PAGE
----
courtesy Jerry Al Mufleh
Federal laws and judicial doctrines have allowed a comprehensive approach in legal arbitration. Courts must be able to award judgment based on the merits of the law, and not by underlying opinions and dynamic political environments.
CEN Biotech's fully constructed marijuana facility has been fully compliant with security measures mandated by Health Canada as well as Lakeshore's own municipal regulations. Yet Tom Bain, the Mayor of Lakeshore radically changed his tone after the completion of the facility. During this time, many Lakeshore legal arbitrators had closed door meetings regarding CEN Biotech's marijuana facility. These discussions have seemingly perpetuated corruption and various violations of municipality laws and regulations. Lakeshore suddenly asked Health Canada to delay license approval for CEN Biotech, in hopes of amending their marijuana municipal zoning regulations from agricultural to industrial, causing CEN Biotech's facility to be in violation of zoning bylaws. Many established lawyers have determined this illegal change in zoning regulations strictly violates acquired doctrine rights of the land and that CEN Biotech had clearly established legal precedent in constructing the facility long before zoning was a concern. In other words, one cannot retrospectively change bylaws to suit new underlying agendas. This is illegal and will not hold much credence in the court of law.
Common law doctrines provide non-statutory avenues to prevent Health Canada and Lakeshore's underlying agenda from becoming legally binding. A type of doctrine that CEN Biotech may indeed utilize against Health Canada is the "manifest-disregard doctrine," which is similar to the judicial review that CEN Biotech has initiated.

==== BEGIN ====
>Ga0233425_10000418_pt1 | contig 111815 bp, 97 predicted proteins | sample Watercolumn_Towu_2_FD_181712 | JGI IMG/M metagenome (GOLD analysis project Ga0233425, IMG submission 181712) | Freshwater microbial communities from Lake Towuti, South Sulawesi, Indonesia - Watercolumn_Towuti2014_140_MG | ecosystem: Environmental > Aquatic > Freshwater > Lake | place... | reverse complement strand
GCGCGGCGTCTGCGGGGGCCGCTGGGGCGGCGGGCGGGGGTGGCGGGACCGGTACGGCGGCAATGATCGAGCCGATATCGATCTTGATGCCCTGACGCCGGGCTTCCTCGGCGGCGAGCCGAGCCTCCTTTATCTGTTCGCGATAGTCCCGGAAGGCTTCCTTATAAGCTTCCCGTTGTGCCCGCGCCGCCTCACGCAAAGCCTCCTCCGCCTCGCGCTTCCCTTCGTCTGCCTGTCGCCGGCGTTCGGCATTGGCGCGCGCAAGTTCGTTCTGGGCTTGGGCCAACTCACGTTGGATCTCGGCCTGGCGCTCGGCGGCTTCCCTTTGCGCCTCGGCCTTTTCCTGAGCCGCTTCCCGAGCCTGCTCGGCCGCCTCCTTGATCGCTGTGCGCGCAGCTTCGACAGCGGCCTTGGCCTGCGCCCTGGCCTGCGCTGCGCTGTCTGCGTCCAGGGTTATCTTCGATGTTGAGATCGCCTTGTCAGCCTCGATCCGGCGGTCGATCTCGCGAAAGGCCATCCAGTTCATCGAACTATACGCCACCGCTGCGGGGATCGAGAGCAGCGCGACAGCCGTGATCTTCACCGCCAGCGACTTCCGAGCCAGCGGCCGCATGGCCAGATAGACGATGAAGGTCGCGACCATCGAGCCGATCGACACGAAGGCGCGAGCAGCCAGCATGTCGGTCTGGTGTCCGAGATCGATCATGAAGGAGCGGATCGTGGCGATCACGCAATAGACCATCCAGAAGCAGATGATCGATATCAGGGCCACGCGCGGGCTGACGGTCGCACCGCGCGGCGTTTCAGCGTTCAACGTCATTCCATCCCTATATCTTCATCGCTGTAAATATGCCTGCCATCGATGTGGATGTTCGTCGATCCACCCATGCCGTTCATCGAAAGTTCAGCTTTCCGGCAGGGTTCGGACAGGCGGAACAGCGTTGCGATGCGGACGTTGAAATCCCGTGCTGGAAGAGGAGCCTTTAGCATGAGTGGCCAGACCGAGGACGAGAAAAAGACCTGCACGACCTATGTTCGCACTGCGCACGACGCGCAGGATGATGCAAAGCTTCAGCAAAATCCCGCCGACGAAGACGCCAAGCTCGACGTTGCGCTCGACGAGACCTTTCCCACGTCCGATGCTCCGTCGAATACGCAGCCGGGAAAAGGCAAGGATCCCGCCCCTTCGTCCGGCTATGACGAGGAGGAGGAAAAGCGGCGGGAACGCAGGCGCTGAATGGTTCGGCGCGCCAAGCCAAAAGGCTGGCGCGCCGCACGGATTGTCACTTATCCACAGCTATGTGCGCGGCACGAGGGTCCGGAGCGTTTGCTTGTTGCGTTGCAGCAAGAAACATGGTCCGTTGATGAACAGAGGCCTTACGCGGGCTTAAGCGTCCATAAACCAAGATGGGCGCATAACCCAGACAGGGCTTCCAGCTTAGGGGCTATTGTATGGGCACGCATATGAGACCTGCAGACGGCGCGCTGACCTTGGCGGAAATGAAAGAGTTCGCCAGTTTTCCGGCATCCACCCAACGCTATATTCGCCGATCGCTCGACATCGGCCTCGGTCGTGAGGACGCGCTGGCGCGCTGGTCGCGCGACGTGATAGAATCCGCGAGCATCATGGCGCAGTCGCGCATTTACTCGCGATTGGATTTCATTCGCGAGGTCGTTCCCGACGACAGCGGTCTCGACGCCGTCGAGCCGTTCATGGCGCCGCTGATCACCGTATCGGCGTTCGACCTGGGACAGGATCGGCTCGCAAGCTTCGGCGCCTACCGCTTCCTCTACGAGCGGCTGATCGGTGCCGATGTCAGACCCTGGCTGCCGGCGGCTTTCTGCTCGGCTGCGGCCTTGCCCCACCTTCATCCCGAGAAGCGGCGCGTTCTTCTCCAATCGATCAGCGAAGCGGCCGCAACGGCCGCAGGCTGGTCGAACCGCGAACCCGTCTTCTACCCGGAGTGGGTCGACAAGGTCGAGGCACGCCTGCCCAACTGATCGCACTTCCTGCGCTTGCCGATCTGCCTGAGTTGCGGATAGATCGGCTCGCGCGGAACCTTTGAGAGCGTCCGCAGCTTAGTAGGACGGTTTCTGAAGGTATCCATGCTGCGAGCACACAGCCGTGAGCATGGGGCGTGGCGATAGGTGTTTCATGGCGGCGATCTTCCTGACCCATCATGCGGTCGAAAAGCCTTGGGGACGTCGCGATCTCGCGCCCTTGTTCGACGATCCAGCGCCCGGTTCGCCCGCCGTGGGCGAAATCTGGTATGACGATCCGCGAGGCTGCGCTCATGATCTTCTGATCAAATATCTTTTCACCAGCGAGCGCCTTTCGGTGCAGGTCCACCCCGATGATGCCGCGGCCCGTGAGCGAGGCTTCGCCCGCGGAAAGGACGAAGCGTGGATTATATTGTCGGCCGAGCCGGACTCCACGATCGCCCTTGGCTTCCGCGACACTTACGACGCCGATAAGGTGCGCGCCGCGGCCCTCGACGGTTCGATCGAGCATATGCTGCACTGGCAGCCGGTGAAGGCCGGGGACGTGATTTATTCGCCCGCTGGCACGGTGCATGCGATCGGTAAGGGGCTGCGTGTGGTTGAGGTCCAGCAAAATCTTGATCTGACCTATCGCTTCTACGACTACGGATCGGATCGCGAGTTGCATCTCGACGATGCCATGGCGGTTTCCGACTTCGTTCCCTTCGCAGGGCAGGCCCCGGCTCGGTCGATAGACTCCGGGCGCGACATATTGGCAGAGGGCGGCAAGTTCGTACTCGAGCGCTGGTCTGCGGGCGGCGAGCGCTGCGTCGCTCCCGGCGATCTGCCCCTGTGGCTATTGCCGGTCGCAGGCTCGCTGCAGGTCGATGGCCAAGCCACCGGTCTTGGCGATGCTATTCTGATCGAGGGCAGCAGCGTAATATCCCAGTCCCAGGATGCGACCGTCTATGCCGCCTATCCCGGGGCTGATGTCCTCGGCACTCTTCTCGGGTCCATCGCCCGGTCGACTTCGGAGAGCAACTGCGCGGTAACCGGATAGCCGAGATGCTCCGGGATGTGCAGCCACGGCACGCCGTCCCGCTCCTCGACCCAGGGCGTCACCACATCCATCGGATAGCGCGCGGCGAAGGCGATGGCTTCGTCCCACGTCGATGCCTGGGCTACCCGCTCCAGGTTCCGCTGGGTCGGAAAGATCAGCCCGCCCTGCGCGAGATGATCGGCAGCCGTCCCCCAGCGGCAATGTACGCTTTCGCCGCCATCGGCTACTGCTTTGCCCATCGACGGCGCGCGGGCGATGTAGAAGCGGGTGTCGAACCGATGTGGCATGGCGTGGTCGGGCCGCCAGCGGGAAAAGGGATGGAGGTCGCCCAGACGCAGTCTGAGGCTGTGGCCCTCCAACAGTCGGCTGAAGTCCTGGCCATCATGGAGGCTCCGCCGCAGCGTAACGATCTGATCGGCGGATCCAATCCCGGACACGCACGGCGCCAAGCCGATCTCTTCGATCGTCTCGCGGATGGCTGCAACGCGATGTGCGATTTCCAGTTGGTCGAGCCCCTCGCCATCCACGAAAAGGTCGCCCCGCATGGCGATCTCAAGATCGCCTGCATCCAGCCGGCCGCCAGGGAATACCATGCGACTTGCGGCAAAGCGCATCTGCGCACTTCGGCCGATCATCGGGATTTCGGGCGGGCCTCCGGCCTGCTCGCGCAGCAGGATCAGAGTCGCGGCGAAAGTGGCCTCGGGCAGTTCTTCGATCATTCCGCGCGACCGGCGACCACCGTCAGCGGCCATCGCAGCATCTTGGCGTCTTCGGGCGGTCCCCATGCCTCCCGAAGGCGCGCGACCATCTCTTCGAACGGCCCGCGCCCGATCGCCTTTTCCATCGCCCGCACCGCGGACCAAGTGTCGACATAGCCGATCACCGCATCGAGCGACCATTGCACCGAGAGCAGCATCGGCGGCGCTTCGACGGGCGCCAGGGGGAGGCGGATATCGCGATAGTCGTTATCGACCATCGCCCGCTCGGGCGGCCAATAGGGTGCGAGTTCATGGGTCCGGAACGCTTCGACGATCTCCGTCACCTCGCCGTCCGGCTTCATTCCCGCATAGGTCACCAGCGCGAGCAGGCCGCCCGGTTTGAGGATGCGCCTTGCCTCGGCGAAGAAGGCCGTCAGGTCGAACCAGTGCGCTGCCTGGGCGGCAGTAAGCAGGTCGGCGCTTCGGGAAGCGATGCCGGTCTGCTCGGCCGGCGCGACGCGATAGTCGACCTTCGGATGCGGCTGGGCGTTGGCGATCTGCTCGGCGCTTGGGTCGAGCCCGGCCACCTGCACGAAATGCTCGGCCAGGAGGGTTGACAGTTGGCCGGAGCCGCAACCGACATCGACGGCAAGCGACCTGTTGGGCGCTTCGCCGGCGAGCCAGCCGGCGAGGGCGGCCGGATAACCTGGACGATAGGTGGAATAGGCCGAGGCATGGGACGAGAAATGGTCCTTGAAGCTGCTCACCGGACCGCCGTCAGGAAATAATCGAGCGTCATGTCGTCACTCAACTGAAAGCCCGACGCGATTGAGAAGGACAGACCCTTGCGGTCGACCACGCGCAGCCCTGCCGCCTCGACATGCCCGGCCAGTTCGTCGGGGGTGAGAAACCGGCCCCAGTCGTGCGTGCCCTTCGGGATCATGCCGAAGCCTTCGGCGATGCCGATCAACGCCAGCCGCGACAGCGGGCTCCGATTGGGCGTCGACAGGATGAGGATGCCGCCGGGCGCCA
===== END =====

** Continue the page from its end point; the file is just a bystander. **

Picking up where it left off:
An arbitrator acts with manifest disregard if (1) the applicable legal principle is clearly defined and not subject to reasonable debate; and (2) the arbitrators refused to heed that legal principle. It is a non-statutory ground for vacatur.
Though this is under United States court law, Canada's judicial review follows the "manifest disregard" terms and regulations. To this end, CEN Biotech has publicly revealed many violations of Health Canada's own rules and regulations regarding MMPR applicants, and the implications are striking.
On May 3, 2015, CEN Biotech released important email correspondence with Health Canada that document in detail the time sensitive propogation of CEN Biotech's MMPR application.
Bill Chaaban explains:
"April 9, 2014 Health Canada surprises CEN and tells them they have to pass security clearance stage before the inspection is scheduled. They also advise it could take months. This was the first CEN heard of this requirement."
On April 29th, 2014, Health Canada explains to Bill Chaaban:
Consequently, once security clearance has been successfully granted, a pre-license inspection would be obtained. It is also important to note that Health Canada asked CEN Biotech to accelerate their build out of the marijuana facility almost 8 months before their pre-license inspection, and yet deliberately took months to process their application.